Coronavirus: 'Good reason' NZ isn't front of the queue for vaccines - Michael Baker

One of the country's leading epidemiologists has backed the Government's tardy COVID-19 vaccine rollout, saying it's more important other countries get access to them first. 

The University of Otago's Michael Baker says the delay will also ensure when we do get access to the vaccines, we'll have all the information we need to do it right. 

"We are slightly further down the queue, with good reason - because these vaccines are really life-saving at the moment in countries with very intense pandemics," Dr Baker told The AM Show on Tuesday.

COVID-19 minister Chris Hipkins in September told Newshub Nation New Zealand would be "front of the queue" when vaccines were available, but that's since shifted to the second quarter of 2021 for frontline workers and the third and fourth for the rest of us. 

"You only need to look around the world to see the huge need that exists abroad. People are dying daily in large numbers. That is just not the case here," Prime Minister Jacinda Ardern said last week.

Potential problems have also emerged with one of the vaccines New Zealand has on order - AstraZeneca and Oxford University's offering doesn't appear to be as effective against the rapidly spreading South African variant of the disease.

"The good news with the vaccine is they all appear effective at preventing serious disease and death... and they all seem very safe," said Dr Baker. "The problem is some of them don't seem to be very effective at preventing mild disease - that is a problem because it means they won't interrupt transmission. It's hard to achieve herd immunity if people who are vaccinated can still transmit it. The data is still coming in on this."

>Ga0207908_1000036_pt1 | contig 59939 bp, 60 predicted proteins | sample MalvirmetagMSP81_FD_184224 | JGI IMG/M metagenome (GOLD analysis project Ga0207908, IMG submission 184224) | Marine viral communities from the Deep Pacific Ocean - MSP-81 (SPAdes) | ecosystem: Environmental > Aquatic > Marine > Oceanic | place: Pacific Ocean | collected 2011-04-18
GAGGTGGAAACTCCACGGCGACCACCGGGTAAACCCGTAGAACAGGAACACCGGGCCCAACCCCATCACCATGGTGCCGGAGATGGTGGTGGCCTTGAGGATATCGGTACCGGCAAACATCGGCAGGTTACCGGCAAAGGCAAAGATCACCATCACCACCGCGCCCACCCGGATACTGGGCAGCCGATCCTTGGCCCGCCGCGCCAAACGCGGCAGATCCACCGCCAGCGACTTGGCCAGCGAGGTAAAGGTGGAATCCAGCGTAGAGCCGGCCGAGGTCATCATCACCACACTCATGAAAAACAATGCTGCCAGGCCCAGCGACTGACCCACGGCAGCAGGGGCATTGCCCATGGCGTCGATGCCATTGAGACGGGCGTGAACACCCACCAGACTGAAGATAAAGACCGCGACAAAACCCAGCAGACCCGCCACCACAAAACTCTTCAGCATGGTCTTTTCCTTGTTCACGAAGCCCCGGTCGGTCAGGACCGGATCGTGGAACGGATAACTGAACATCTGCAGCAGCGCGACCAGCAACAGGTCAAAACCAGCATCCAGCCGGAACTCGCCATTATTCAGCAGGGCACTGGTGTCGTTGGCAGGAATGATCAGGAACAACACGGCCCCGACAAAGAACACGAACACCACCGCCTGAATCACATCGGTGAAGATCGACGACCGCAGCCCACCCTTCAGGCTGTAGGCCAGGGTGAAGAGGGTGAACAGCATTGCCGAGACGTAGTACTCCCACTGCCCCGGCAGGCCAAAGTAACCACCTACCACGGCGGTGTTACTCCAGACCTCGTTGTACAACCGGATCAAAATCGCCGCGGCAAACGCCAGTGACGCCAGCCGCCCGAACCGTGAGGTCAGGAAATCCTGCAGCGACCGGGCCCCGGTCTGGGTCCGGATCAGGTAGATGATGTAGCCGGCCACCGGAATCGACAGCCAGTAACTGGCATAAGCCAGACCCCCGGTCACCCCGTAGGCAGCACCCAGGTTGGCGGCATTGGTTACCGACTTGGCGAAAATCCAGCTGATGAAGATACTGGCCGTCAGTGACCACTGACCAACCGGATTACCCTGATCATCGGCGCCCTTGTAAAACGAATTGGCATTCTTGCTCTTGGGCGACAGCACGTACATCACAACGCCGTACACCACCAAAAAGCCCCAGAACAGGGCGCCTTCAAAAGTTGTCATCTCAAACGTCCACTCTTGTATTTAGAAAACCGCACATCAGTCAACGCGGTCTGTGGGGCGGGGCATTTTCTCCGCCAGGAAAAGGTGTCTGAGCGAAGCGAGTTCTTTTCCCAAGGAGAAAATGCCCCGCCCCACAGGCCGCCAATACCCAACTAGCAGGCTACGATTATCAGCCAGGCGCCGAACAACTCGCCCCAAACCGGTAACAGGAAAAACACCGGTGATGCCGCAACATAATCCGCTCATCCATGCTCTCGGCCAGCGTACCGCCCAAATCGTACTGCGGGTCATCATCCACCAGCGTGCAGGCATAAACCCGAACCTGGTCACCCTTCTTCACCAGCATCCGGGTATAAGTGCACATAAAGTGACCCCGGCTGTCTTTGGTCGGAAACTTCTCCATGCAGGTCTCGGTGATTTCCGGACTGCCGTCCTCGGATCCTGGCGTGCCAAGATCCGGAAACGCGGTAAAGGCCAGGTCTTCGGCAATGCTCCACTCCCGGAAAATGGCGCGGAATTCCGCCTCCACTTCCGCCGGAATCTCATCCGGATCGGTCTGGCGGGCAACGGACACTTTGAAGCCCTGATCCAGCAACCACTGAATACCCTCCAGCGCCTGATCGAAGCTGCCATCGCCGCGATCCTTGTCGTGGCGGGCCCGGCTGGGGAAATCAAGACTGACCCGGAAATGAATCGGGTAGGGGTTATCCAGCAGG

The study which found the possible flaw hasn't yet been peer-reviewed, but South Africa has wasted no time in halting its planned rollout of the AstraZeneca/Oxford vaccine, despite already having received 1 million doses. 

It's a situation health officials here will be wanting to avoid. 

"We're learning more about how these vaccines behave overseas, so that's going to really help us design [the rollout] and deliver the vaccine very effectively," said Dr Baker. 

Over the next 12 months however, Dr Baker says our approach at the border will have to change as the virus does.

"The risk has risen - there's more infected people than ever coming into New Zealand and some of the variants are more infectious, so we need to raise our control measures accordingly."

Recently there have been cases of COVID-19 in the community in people who've apparently picked up the virus while in the Pullman Hotel, a managed isolation and quarantine (MIQ) facility, but not tested positive until after they'd finished their 14-day stint. 

Dr Baker says perhaps another week of quarantine at home is needed after the stay in a Government-run facility, praising Taiwan's system, which allows people to serve their quarantine at home - but under strict enforcement. Taiwan has only had 928 cases and nine deaths to date. 

"Taiwan has done extremely well. I think we should learn from some of their approaches."

Another, suggested by the National Party, is to stem the flow of new arrivals for a while, to reduce the number of people carrying the virus arriving. There have been as many as 40 cases a week picked up lately, compared to single-digits four or five months ago. 

This is the approach Australia's taken. In January they had slightly more than 1000 people arriving each day - about twice what New Zealand has taken in, despite a population five times bigger.

"What Australia's done is halve the number of people coming into the country to reduce their risk. That is an option for New Zealand - we take a lot more people per capita than Australia at the moment."

New Zealand's COVID-19 response to date has been regularly ranked among the world's best, despite the frequent close calls.